KitKat, one of Australia’s most popular chocolate brands, has today pledged to become carbon neutral by 2025.
The pledge will see KitKat globally aiming to reduce emissions generated through ingredient sourcing, manufacturing and distribution by more than 50 per cent.
As most emissions occur when producing KitKat’s ingredients like cocoa and milk, the brand’s efforts to restore forests and support a transition to regenerative agriculture will aim to reduce these emissions as much as possible.
KitKat will invest in high quality offsetting based on natural climate solutions for any emissions that cannot be eliminated.
KitKat is working with global climate change and sustainability consultancy The Carbon Trust to measure the brand’s current carbon footprint. This process will be completed later this year.
Protecting and restoring forests
Deforestation is one of the main global drivers of carbon emissions in the agricultural supply chain. Nestlé has used a variety of tools over the last ten years, including ingredient certification, supply chain mapping and satellite imagery to achieve its no-deforestation commitment.
Nestlé is also focusing on forest conservation and restoration, including working to help protect and restore forests in its cocoa supply chain as outlined in its 2019 action plan.
Earlier this month, Nestlé joined forces with others to launch the Rimba Collective. an initiative which supports protecting and restoring over 500,000 hectares of tropical forest landscapes in Southeast Asia where the company sources its ingredients.
Expanding regenerative agriculture
KitKat will expand its work with cocoa, palm oil, cereals, sugar and dairy farmers to implement regenerative practices. Farming methods such as reducing synthetic inputs, better management of soils and tree planting can help draw down carbon from the atmosphere, enhance biodiversity and boost on-farm productivity. To support this, KitKat will help farmers plant five million shade trees where it sources its cocoa by 2025.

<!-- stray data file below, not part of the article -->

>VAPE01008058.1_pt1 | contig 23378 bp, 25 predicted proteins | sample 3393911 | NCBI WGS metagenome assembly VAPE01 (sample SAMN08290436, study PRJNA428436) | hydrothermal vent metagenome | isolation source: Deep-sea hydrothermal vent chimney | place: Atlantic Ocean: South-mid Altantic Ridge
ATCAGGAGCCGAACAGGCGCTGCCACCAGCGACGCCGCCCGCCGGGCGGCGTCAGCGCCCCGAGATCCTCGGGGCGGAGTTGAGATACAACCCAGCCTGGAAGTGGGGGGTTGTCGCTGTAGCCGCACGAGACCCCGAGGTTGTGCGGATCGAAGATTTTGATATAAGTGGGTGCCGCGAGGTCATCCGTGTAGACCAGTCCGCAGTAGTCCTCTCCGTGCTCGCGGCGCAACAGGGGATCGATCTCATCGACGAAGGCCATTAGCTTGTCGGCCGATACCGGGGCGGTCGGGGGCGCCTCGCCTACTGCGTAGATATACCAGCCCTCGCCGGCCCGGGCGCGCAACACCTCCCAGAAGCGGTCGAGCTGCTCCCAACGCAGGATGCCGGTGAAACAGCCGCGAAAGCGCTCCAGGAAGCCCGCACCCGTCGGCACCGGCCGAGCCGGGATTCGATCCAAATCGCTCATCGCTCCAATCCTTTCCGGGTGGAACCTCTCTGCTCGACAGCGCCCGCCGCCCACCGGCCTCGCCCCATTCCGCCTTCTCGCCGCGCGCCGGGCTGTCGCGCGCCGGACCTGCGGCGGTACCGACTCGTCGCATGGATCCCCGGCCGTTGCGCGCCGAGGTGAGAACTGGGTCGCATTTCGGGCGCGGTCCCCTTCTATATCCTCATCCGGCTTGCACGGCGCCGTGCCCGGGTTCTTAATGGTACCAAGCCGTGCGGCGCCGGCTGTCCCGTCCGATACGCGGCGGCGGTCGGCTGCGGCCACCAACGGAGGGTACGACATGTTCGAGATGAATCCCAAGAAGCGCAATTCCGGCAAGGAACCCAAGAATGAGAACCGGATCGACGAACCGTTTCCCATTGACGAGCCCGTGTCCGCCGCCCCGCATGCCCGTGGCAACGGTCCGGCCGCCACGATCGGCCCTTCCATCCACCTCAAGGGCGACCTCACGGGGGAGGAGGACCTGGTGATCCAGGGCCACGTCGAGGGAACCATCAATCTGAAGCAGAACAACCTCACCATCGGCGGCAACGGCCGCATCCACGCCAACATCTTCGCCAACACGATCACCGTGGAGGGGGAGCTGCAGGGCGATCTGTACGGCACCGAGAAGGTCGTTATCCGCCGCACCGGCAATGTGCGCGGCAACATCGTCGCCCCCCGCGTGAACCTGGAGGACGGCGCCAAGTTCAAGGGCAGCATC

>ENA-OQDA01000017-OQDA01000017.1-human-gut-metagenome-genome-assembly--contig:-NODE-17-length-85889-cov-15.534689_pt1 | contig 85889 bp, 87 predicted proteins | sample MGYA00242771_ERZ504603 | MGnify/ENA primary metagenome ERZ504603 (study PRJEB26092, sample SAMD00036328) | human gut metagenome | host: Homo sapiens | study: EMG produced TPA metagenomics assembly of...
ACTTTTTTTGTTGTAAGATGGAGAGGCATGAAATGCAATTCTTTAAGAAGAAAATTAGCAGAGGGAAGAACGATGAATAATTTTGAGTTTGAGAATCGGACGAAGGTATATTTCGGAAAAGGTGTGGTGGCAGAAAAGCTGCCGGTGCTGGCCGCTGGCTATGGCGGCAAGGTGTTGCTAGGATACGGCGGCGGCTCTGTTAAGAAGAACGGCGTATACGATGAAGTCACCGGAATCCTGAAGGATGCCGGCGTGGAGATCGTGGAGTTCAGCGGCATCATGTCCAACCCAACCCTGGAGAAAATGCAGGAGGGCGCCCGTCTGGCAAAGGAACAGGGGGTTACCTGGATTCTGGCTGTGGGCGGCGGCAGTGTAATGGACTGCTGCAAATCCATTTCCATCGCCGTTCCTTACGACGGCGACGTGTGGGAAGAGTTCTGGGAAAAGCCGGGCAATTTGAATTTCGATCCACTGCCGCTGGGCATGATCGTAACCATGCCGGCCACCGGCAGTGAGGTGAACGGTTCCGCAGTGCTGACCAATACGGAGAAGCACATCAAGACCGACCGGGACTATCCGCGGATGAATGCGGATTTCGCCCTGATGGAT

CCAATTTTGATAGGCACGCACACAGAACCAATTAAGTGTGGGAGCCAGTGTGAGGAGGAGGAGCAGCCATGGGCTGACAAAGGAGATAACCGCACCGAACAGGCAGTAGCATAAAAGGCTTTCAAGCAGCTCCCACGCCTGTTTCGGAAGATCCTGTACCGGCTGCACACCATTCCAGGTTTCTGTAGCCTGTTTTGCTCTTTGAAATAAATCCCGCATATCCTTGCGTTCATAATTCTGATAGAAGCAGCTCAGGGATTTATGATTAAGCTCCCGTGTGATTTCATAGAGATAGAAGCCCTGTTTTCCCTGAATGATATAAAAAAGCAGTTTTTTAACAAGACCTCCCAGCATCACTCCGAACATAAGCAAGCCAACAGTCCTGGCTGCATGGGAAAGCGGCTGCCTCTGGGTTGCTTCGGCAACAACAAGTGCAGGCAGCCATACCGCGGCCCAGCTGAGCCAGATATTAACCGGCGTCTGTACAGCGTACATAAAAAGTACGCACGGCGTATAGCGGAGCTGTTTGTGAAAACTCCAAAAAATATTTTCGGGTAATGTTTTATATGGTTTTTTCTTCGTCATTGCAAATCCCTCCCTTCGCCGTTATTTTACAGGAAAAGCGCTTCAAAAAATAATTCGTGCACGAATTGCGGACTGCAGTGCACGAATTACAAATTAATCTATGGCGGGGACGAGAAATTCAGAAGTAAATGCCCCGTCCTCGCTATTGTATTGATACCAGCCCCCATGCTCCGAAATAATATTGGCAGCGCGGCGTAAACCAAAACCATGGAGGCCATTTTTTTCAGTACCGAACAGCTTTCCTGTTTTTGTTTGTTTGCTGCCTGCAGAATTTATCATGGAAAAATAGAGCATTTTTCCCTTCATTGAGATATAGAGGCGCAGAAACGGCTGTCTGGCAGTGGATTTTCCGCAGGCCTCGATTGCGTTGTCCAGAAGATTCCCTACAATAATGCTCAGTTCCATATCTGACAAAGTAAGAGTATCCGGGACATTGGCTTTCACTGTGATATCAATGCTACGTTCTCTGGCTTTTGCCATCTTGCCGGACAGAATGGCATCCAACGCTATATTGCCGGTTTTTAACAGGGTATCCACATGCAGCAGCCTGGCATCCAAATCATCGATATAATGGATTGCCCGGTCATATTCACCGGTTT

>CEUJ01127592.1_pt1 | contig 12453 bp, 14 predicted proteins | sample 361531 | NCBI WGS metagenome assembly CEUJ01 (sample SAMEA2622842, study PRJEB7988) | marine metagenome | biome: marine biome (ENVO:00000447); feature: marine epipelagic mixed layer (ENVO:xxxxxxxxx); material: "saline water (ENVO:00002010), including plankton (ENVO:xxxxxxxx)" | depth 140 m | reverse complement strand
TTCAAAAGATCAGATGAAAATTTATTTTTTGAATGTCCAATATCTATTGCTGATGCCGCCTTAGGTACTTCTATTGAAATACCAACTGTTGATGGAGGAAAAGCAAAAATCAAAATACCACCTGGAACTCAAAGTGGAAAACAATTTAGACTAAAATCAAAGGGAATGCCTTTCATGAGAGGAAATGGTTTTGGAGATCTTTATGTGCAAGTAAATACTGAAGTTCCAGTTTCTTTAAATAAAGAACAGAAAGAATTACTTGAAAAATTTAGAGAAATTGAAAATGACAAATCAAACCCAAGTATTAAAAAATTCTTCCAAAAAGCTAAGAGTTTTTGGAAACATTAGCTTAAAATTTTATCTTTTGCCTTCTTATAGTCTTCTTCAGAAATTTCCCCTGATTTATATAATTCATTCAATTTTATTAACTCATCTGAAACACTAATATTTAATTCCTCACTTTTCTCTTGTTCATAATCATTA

Accelerating the transition to renewable electricity
KitKat is working to improve the environmental footprint of its factories. It has already reduced the energy required to produce KitKat by more than 40 per cent per tonne of product since 2000.
Nestlé is using renewable electricity at an increasing number of manufacturing sites and will use 100 per cent renewable electricity at all KitKat factories before the end of 2025. In Australia, the KitKat factory in Melbourne is now working toward using 100 per cent renewable electricity, as well as continuing initiatives to reduce its impact by reducing waste to landfill and energy use.
Building on more than a decade of action
KitKat has a history of improving the sustainability of its supply chain that dates back more than a decade. In 2009, Nestlé launched the Nestlé Cocoa Plan, sourcing 100 per cent of the cocoa used for KitKat in Australia in 2013, and 100 per cent of the cocoa used for KitKat globally by since 2016. Nestlé has planted more than 15 million cocoa trees and invested more than $420 million AUD in cocoa sustainability as part of this work.
The new KitKat carbon neutral pledge complements the company’s ongoing efforts to reduce its environmental footprint further.
Nestlé is committed to reaching net zero emissions everywhere by no later than 2050 throughout its value chain.